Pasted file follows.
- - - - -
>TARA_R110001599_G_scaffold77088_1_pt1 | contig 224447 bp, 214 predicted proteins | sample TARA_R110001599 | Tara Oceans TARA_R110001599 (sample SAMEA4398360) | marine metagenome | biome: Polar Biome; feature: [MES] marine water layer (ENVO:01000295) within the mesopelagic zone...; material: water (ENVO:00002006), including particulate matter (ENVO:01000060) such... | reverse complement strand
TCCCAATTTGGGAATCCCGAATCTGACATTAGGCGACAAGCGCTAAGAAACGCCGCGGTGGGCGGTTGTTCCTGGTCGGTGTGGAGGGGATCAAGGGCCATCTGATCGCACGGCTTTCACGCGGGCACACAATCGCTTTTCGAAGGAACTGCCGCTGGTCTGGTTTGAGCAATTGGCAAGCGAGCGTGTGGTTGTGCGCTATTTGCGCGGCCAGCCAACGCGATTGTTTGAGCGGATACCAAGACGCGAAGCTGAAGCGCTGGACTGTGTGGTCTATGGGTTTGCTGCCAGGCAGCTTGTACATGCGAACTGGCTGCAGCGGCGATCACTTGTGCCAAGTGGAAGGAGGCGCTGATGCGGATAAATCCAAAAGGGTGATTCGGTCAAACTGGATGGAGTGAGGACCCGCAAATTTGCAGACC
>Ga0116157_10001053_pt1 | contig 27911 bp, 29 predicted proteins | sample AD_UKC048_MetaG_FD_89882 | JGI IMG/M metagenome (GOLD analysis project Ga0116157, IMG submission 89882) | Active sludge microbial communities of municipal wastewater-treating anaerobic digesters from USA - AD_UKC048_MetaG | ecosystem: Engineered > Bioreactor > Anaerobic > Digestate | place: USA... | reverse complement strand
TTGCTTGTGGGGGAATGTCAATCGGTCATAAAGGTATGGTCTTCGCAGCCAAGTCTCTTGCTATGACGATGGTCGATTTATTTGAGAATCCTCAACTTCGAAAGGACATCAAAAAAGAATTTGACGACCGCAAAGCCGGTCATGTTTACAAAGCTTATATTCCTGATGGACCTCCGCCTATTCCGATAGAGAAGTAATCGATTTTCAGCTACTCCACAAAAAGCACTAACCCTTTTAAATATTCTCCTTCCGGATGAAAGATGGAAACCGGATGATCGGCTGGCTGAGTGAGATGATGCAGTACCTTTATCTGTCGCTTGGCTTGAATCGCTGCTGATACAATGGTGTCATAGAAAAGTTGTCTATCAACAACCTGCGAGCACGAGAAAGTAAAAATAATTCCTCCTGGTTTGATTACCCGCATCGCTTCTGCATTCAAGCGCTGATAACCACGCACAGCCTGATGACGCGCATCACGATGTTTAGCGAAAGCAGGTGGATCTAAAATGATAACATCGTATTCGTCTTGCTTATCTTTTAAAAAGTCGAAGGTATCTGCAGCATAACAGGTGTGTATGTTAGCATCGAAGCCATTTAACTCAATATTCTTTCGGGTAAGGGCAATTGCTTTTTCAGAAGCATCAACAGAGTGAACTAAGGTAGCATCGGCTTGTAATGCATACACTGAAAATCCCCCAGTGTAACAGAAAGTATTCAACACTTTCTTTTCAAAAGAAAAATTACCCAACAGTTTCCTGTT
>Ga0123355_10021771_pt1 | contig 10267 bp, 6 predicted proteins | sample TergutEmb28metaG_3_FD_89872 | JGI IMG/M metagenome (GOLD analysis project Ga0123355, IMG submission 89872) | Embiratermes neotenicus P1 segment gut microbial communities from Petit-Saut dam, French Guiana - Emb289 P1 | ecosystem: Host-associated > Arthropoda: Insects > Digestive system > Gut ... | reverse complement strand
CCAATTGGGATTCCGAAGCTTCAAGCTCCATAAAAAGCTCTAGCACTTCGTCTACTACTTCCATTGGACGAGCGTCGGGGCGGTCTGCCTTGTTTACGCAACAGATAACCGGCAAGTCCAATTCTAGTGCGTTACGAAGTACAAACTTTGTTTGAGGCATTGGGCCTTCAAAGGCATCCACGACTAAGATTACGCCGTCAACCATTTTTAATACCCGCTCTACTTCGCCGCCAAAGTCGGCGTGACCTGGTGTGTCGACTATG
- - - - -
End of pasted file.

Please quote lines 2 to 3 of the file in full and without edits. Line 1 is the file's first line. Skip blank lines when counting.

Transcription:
TCCCAATTTGGGAATCCCGAATCTGACATTAGGCGACAAGCGCTAAGAAACGCCGCGGTGGGCGGTTGTTCCTGGTCGGTGTGGAGGGGATCAAGGGCCATCTGATCGCACGGCTTTCACGCGGGCACACAATCGCTTTTCGAAGGAACTGCCGCTGGTCTGGTTTGAGCAATTGGCAAGCGAGCGTGTGGTTGTGCGCTATTTGCGCGGCCAGCCAACGCGATTGTTTGAGCGGATACCAAGACGCGAAGCTGAAGCGCTGGACTGTGTGGTCTATGGGTTTGCTGCCAGGCAGCTTGTACATGCGAACTGGCTGCAGCGGCGATCACTTGTGCCAAGTGGAAGGAGGCGCTGATGCGGATAAATCCAAAAGGGTGATTCGGTCAAACTGGATGGAGTGAGGACCCGCAAATTTGCAGACC
>Ga0116157_10001053_pt1 | contig 27911 bp, 29 predicted proteins | sample AD_UKC048_MetaG_FD_89882 | JGI IMG/M metagenome (GOLD analysis project Ga0116157, IMG submission 89882) | Active sludge microbial communities of municipal wastewater-treating anaerobic digesters from USA - AD_UKC048_MetaG | ecosystem: Engineered > Bioreactor > Anaerobic > Digestate | place: USA... | reverse complement strand